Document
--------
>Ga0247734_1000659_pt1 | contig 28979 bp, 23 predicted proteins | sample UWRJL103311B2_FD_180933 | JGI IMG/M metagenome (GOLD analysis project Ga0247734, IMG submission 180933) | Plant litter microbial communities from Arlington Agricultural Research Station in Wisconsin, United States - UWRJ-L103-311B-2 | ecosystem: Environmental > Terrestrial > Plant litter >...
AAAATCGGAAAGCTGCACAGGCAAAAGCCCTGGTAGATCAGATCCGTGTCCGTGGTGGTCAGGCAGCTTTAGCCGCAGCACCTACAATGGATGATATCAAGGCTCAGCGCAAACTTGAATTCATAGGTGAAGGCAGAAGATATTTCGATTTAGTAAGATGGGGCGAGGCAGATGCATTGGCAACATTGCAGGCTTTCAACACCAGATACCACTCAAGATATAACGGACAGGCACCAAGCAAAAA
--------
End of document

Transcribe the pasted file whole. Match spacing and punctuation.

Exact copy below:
>Ga0247734_1000659_pt1 | contig 28979 bp, 23 predicted proteins | sample UWRJL103311B2_FD_180933 | JGI IMG/M metagenome (GOLD analysis project Ga0247734, IMG submission 180933) | Plant litter microbial communities from Arlington Agricultural Research Station in Wisconsin, United States - UWRJ-L103-311B-2 | ecosystem: Environmental > Terrestrial > Plant litter >...
AAAATCGGAAAGCTGCACAGGCAAAAGCCCTGGTAGATCAGATCCGTGTCCGTGGTGGTCAGGCAGCTTTAGCCGCAGCACCTACAATGGATGATATCAAGGCTCAGCGCAAACTTGAATTCATAGGTGAAGGCAGAAGATATTTCGATTTAGTAAGATGGGGCGAGGCAGATGCATTGGCAACATTGCAGGCTTTCAACACCAGATACCACTCAAGATATAACGGACAGGCACCAAGCAAAAA